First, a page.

Wednesday, June 2, 2010

The Miraculous Chinese Real Estate Story

China bank adviser says property woes worse than US

At the Beijing Real Estate Expo in April, the average price of a new apartment in the Chinese capital was 21,164 yuan (3,100 dollars) per square metre, double that of last year, state media said.

That means a 90-square-metre (970 square feet) apartment in Beijing would cost 1.9 million yuan, compared with the average per capita income of 17,175 yuan in 2009.

1.9 million yuan represents 111 years of average per capita income. Could someone please tell me how this is not a miracle? We need to get the Pope over there.

Pope's sainthood setback after 'miracle cure' nun reported to be ill again

It was the miracle that set Pope John Paul II on the road to sainthood and provided faithful followers with proof of his holy powers. But hopes that the former pope's canonisation would be fast-tracked by Sister Marie Simon-Pierre's recovery from Parkinson's disease have been set back by reports that the French nun has fallen ill again.

Maybe an analogy could do this justice.

Let's represent 17,175 yuan as a typical one story building. We could then let 1.9 million yuan represent a typical 100+ story building!

Image Source: Wikipedia

Empire State Building

As the Empire State Building was one of the last skyscrapers built before the Great Depression hit the real estate market...

That can't happen in China though. There's just no stopping miracles!


Unknown said...

I don't pretend to understand the Chinese market but I do know real estate markets can undergo paradigm shifts, like how Bay Area real estate inflated in the 70s as two-income households, economic development, and wage inflation became the norm.

Average per capita income in China is meaningless because 70% of the population doesn't have a pot to piss in.

Beijing real estate is for the winners in the system, and the winners will bid up the real estate to THEIR point of pain, not Wang Six Pack's.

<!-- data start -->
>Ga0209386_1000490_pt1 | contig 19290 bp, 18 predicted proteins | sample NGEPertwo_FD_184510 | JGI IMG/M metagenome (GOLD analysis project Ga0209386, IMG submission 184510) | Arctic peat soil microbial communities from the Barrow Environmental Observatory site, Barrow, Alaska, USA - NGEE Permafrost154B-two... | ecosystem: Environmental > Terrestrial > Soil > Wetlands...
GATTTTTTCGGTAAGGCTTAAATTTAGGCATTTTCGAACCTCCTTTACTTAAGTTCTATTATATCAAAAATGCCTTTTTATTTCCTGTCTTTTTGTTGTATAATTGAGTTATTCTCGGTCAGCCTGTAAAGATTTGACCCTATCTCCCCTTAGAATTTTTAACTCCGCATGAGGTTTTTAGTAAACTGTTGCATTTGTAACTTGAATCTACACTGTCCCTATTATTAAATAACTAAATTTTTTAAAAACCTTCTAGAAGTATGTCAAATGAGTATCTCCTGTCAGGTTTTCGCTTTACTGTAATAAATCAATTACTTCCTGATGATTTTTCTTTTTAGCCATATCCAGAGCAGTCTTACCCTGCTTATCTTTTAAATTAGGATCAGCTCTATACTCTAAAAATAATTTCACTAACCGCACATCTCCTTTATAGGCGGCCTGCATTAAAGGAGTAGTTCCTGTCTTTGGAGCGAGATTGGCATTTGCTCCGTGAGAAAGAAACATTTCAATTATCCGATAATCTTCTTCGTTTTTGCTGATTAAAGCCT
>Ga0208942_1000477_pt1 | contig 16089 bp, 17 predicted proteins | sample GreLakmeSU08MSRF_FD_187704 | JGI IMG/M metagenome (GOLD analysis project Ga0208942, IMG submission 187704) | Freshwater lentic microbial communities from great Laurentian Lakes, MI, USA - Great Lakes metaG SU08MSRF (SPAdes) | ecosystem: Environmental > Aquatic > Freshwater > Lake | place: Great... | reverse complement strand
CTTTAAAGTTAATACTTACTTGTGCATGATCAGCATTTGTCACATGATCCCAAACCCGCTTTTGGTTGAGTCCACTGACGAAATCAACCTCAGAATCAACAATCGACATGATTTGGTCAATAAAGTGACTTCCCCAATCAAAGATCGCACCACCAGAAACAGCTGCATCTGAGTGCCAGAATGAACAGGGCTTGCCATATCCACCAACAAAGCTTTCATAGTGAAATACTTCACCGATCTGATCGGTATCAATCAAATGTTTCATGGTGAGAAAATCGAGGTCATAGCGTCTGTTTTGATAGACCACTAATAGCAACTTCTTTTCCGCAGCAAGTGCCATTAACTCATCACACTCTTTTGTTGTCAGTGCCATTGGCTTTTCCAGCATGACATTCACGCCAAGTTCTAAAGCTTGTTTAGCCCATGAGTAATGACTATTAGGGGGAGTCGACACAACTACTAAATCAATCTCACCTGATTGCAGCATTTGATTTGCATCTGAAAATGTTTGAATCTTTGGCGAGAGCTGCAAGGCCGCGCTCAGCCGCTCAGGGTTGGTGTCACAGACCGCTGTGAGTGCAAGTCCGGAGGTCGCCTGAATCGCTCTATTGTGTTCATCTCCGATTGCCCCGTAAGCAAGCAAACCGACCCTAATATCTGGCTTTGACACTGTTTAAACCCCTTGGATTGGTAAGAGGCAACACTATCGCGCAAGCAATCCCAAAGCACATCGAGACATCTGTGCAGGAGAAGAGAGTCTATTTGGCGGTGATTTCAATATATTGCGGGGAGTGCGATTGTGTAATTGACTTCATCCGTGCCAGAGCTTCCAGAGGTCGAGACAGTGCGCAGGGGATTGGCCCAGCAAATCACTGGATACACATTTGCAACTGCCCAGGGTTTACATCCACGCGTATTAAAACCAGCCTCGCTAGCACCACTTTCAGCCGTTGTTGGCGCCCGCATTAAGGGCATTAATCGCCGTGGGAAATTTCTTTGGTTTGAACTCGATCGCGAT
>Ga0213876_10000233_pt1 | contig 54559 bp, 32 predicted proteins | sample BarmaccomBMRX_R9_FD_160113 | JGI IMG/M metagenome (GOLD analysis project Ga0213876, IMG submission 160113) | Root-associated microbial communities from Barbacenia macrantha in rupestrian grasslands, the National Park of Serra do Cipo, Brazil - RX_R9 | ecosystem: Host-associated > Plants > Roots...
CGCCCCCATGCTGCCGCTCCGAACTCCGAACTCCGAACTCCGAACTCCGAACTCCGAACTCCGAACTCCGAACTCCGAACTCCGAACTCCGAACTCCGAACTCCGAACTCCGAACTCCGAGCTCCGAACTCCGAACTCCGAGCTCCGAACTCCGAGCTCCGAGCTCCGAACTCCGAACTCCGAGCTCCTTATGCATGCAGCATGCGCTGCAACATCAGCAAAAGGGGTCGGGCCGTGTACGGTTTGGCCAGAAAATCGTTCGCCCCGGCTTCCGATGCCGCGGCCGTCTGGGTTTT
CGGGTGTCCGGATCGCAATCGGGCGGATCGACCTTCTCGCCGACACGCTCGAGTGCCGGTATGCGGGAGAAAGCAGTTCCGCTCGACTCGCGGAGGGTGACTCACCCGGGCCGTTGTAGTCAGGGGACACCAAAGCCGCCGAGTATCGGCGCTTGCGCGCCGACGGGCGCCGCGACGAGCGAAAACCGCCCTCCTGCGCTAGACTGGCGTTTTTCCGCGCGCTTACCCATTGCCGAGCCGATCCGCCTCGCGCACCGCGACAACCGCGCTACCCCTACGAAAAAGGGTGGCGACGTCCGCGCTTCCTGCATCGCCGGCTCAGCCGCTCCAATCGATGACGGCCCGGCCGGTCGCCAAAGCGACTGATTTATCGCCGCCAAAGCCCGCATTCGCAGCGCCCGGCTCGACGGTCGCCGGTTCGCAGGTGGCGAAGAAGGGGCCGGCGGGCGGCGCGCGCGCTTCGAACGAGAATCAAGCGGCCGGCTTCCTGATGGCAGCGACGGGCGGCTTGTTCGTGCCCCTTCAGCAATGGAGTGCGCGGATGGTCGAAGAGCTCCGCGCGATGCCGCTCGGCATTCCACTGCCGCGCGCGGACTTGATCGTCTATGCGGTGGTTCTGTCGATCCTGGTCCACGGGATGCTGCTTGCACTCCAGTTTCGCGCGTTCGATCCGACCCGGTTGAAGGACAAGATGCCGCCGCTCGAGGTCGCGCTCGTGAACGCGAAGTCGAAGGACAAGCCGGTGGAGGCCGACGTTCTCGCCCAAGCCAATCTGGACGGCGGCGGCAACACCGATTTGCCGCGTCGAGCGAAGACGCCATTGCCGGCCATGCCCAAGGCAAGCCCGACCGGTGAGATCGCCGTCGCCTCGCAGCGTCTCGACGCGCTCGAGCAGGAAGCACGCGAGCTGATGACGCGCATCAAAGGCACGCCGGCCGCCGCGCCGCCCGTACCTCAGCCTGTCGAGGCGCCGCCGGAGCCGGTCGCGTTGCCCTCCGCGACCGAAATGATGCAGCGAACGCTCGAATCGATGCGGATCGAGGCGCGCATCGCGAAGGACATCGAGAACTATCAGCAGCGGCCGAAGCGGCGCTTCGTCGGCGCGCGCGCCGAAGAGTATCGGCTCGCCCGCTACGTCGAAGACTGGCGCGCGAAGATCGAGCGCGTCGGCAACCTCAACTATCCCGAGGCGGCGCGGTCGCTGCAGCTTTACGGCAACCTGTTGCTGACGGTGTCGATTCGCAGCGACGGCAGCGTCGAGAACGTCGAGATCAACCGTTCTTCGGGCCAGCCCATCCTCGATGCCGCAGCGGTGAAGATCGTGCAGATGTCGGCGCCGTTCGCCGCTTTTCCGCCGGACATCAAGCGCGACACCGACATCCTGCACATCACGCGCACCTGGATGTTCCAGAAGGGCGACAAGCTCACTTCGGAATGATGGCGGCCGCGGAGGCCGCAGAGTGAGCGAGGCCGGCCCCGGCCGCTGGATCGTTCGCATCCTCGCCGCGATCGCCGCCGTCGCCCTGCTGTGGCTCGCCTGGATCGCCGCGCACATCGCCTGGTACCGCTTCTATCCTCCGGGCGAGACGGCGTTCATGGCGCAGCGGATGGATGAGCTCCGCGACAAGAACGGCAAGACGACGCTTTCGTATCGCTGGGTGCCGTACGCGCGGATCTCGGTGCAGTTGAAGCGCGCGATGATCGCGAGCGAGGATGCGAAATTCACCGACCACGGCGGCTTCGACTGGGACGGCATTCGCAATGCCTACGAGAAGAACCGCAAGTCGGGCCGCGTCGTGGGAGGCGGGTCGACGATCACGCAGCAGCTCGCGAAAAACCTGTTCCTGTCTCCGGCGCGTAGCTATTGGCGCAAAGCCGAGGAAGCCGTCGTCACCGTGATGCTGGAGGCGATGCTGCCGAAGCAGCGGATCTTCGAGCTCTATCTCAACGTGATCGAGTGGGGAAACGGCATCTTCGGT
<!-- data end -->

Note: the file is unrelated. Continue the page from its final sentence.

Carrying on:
90 sq meters is $270K at current exchange rates, and $500K at what the RMB should revalue to.

I don't know what interest rates look like in Beijing, but everything is in flux and I understand the desire to invest in real estate, it is historically where the smart money ends up.

Stagflationary Mark said...

Heywood Mogroot,

"Beijing real estate is for the winners in the system, and the winners will bid up the real estate to THEIR point of pain, not Wang Six Pack's."

It is Wang Six Pack who is building the units. Since real estate construction is labor intensive, Wang Six Pack's wages are therefore a large factor in the cost of the finished units.

When the selling price greatly exceeds the cost to produce, PAIN is coming. It is only a matter of time.

"90 sq meters is $270K at current exchange rates, and $500K at what the RMB should revalue to."

I am extremely skeptical to say the least.

House and Land Adelaide said...

Hmmmmmmm, The Price in real estate in increasing day by day...

dearieme said...


GawainsGhost said...

Apparently, there's just no stopping criminals either. See Denninger's article this morning.

G.H. said...

Where's the Chinese foreclosure crisis?

Even though the greater portion of the US population didn't hear about a foreclosure crisis in this country until 2007/2008, in fact, large scale ARM resets began in earnest in late 2005. Not only did folks start folding their tents in Nov/Dec 2005 but they also told their friends how resets were killing them. This in turn led to new ARM originations falling off the proverbial cliff.

All this nearly two years before mainstream America woke up to the problem.